1. I think dialogue choices cover one more aspect - that of information and character exploration, not necessarily your own but your allies and acquaintances. Taking Dragon Age as an example, the implementation of this feature leaves much to be desired (I believe this was addressed in Awakening but haven't played it yet).

    This is a feature that can add so much depth to the interested player, even opening up entire quest lines. I think developers choose to play it safe here and make sure most side-quests are available irrespective of what you choose or do. This is one reason why replayability suffers since there is nothing new to discover on the second run-through.

    Length definitely affects replayability. Just thinking of investing another 50-60 hours into Dragon Age makes me think of all the modding work left to do :)
    ...and that's before even I think about the Fade and the Deep Roads. Sometimes, length is just bad...not from a replayability perspective but just plain bad!

  2. I'm always intrigued when the game "Way of the Samurai" is raised (a game I never had the chance to play), as it apparently is only an hour or two in length (depending on player choices) but has many, many choices within it so that the game can be played repeatedly with differing experiences and outcomes. I think I'd find this more compelling than 40 hours of game as I'm able to more easily complete a story, but also would be more interesting in replaying it. After all - think of how much guff could be trimmed from most Bioware games (the prototypical CRPGs at this point) and replaced by actually having meaningful outcomes from decisions which might make you want to replay.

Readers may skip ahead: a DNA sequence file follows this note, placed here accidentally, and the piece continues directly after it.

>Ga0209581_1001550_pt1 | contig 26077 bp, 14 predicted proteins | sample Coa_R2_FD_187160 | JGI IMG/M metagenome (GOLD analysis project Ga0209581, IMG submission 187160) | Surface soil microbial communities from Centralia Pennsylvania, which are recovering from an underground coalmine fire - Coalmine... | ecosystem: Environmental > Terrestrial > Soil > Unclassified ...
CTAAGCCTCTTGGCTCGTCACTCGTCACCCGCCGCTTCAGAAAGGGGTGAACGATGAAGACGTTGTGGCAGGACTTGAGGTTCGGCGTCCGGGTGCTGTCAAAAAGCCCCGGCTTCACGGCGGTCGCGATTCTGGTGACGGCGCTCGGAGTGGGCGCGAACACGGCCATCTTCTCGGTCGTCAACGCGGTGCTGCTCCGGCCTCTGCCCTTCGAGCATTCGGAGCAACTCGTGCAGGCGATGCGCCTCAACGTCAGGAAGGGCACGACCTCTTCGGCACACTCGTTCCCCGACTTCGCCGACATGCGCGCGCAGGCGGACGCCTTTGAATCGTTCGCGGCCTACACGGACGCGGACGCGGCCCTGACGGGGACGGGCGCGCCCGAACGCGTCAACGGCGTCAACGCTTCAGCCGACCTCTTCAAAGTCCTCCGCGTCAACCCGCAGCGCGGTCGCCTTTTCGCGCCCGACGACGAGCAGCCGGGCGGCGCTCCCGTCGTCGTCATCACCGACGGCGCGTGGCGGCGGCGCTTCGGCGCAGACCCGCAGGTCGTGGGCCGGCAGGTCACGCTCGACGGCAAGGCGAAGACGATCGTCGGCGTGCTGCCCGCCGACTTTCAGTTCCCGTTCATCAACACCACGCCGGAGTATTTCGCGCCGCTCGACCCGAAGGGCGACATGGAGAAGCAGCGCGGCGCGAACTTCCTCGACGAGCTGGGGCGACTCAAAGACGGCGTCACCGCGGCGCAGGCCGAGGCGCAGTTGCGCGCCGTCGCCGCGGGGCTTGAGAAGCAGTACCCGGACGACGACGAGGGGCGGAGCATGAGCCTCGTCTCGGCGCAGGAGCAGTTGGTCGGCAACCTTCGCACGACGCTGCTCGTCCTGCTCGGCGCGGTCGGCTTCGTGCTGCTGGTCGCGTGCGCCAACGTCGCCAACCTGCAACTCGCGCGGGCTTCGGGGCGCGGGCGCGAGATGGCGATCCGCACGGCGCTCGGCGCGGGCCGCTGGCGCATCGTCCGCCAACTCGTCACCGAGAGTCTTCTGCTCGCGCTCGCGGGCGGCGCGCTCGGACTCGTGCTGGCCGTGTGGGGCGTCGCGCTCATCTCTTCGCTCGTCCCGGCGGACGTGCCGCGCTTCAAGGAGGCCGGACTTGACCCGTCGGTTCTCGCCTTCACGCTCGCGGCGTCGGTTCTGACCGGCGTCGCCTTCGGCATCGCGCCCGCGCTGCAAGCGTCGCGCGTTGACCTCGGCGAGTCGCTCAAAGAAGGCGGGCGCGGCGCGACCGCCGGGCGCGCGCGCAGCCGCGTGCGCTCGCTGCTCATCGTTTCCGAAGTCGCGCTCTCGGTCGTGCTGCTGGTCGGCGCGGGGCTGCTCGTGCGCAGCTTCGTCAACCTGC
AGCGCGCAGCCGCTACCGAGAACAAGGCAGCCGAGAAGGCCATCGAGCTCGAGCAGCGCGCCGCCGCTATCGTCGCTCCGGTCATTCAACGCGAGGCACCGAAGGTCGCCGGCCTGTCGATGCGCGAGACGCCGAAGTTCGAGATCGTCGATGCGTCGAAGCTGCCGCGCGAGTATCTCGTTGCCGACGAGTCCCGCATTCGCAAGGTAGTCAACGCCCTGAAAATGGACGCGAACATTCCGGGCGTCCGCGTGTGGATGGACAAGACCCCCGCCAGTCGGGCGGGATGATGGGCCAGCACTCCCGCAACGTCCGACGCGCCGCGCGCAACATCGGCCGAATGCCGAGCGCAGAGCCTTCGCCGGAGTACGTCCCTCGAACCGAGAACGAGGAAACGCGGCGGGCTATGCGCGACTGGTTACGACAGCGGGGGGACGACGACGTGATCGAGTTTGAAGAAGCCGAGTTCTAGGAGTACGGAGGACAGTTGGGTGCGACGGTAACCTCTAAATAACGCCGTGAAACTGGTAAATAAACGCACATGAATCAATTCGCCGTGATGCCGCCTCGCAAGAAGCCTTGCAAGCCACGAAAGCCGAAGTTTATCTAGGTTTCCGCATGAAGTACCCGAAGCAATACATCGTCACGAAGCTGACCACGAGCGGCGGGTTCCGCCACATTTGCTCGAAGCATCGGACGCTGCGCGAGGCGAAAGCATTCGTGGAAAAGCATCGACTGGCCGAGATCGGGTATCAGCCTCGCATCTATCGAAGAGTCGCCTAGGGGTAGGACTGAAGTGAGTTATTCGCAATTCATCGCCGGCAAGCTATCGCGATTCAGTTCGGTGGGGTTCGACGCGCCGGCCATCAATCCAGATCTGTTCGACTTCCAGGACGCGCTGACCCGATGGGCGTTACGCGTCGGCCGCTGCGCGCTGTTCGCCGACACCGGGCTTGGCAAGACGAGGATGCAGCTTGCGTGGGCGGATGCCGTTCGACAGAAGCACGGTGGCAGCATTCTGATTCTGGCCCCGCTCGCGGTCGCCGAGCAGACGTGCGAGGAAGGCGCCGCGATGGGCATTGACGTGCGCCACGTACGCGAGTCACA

3. I've never heard of "Way of the Samurai" until now. That's intrigued me. When I initially heard about Heavy Rain, I was interested, because it sounded like it might offer something similar. But then I found out that the plot was filled with inconsistencies, the gameplay was only Quick-Time-Events and there wasn't too much difference in the outcome apart from whether certain characters ended up dead. What a waste.

  4. The option to give choices is a nice thing. But I'm not sure if it'is the right thing to do.

    First I divide choice in:
    Major choice -> that branches the story. (like deciding the faction to ally with)
    Minor choice -> with no long effect on the story. (like the dialogues)

    The minor are easy. But the major are complex.

    A designer need much time to design a storyline. And if he uses the time to get this storyline better and better the game experience will be stronger.

    If the designer divide the game in two storyline, the work is the double. Three, four... ten? The work becomes very much.

    Maybe it is better to concentrate and create one awesome storyline than two only "nice".
    And the more the lines, the more a game designer could make congruence errors in the story.

    One other kind of solution is The Witcher method. The game of the CDProjekt created some major choices (scoiatel, order or neutral), but giving only one storyline. So a designer could keep the lenght, giving also the choice.
    And, also, giving the consequence long after the choice is a nice thing. So the player could not try all the choices in one time.

    For now, it seems to me that's the best thing to do.

    Creating one very short game with many choices could be an experiment, but it will be difficult to make player feel tied to the characters in the story. If the characters (and factions) will not matter for him the choice can't give much result in game experience, I think.